If you believe that a violation of law, our Code of Ethics, or our policies may have occurred, or is going to occur, you are obligated to report it immediately. While we hope you feel comfortable discussing it with your manager, we recognize there may be times when you prefer to use another avenue for addressing an issue. You should feel comfortable reporting the issue to any one of the following: your next-level manager, Human Resources, A&AS, L&BA, the Society’s ethics officer, the president
    and CEO, or any member of the Board of Trustees.

    As an additional avenue for reporting actual and potential violations, the National Geographic Society offers an external helpline available to you 24 hours a day, 7 days a week, 365 days a year. The helpline is operated by an independent third party who specializes in these services. You may submit an email, web-based or automated phone report, or speak to a trained customer service representative who will listen to your concern. You may contact the external helpline at (888) 647-0647 (888-NGS-0-NGS),, or

    Reports to the helpline can be made anonymously, but we strongly encourage you to identify yourself. This helps ensure your concern is thoroughly considered and appropriately addressed. You can arrange to receive and respond to follow-up communications through the helpline even if you choose to remain anonymous. We ask that you make these arrangements so we can communicate with you about the issue. Reports are referred to the ethics officer for appropriate handling.


    Investigation and Resolution

    All reported violations of law, our Code of Ethics, or our policies will be investigated promptly, objectively, and thoroughly. The National Geographic Society treats these as confidential internal matters. Information about them is shared only to the extent necessary to investigate and take any corrective action that the Society deems appropriate for resolving the matter consistent with our standards and the law.

    Staff members found to have committed violations are subject to disciplinary action up to and including termination of employment and possible legal action depending on the violation. Similarly, third party representatives, and others acting on our behalf, are subject to having their business relationships with the National Geographic Society terminated, and potentially other penalties, for violations.


    We Do Not Retaliate

    Retaliation against any staff member who reports misconduct, or cooperates with an investigation, is strictly prohibited and will not be tolerated. Staff members are expected to seek advice, raise concerns, report potential misconduct in good faith, and cooperate with the investigative process. This is critical because silence hurts us when it comes to ethics and compliance. If you feel you have been retaliated against, be sure to contact one of the resources listed on the last page of the Code.

  • Additional Expectations for Managers

    Managers have a special responsibility to model our Code of Ethics with words backed up by actions that set a strong example for all to follow, including by doing the following:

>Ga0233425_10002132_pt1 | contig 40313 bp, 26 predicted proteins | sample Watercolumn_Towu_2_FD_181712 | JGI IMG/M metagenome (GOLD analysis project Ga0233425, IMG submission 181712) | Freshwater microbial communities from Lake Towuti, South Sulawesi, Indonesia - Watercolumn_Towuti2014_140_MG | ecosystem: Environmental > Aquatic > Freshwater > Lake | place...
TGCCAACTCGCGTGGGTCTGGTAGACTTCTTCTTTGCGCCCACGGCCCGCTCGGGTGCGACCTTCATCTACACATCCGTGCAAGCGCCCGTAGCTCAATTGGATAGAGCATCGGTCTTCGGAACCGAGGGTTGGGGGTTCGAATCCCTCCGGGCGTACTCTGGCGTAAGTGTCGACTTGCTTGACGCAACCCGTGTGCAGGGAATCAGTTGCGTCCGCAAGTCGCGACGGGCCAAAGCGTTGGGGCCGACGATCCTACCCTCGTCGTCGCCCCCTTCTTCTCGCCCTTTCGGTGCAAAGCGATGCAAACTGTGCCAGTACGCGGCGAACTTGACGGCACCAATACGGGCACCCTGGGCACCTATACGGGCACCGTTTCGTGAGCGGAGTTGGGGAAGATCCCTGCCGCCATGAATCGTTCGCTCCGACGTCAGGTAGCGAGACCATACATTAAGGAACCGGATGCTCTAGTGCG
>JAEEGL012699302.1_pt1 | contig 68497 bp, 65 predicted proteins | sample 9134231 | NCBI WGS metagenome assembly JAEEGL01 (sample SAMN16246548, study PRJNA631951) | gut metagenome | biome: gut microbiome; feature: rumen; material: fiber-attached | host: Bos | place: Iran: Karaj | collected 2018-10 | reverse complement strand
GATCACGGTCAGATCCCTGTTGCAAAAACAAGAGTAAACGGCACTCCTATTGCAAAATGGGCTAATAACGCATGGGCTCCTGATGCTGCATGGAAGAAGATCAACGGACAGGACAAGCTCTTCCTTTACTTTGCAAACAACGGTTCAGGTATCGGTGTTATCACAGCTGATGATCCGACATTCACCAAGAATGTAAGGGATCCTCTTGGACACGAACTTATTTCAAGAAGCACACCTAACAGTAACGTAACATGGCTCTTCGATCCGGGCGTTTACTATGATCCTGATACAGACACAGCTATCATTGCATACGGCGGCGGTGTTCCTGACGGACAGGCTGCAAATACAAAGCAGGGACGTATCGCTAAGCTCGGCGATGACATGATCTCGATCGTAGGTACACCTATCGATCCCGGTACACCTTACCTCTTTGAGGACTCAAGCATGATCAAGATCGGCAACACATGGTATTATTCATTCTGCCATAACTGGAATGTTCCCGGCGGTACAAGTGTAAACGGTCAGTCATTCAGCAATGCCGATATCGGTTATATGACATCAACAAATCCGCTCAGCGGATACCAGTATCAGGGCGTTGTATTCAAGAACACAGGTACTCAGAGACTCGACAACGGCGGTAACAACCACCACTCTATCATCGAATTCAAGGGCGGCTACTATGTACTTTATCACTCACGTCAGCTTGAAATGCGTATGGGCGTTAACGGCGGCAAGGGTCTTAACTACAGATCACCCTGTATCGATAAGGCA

• Never ignore illegal behavior, Code of Ethics violations, policy violations, or other conduct that does not meet our high expectations for ethical and lawful conduct.

    • Ensure that the staff and third parties you manage are familiar with our Code of Ethics, and understand the importance of our strong ethical and compliance culture.

    • Create a work environment where staff feels comfortable discussing our Code of Ethics and speaking up when they have concerns.

    • Promptly escalate concerns about a potential violation of law, our Code of Ethics, or our policies to L&BA.

    • Never retaliate against a staff member who reports a concern about suspected or actual misconduct, or tolerate retaliation by anyone else.


    The National Geographic Society requires staff members and trustees to certify compliance with the Code of Ethics, our policies, and applicable laws annually.

  • Contact Information

    Audit and Advisory Services

    Phyllis English, VP 202.807.3121


    Human Resources

    Yvonne Perry, Executive Director 202.807.3253

    Jenifer White, Human Resources Director 202-807-3152


    Legal and Business Affairs

    Angelo Grima, EVP, General Counsel & Corporate Secretary 202.807.3154

    Megan Edwards, SVP, Senior Associate General Counsel 202.807.3117

    Jeanne Fink, VP, Senior Associate General Counsel 202.807.3129

    Agnes Tabah, VP, Senior Associate General Counsel 202.807.3301

    Jeff Williams, VP, Senior Associate General Counsel & Ethics Officer 202.807.3329


    Ethics Helpline

    U.S. Toll Free: 888.647.0647 | 888.NGS.0.NGS Email:


    The National Geographic Society Code of Ethics is a guide to policy and legal requirements that govern how we conduct business. It is a general reference tool for our staff and business partners everywhere. It does not describe all applicable laws or National Geographic Society policies, or give full details on any individual law or policy. It is intended for informational use only. National Geographic Society reserves the right to modify, revise, or alter its Code of Ethics and policies. Nothing in it should be construed as a contract of employment.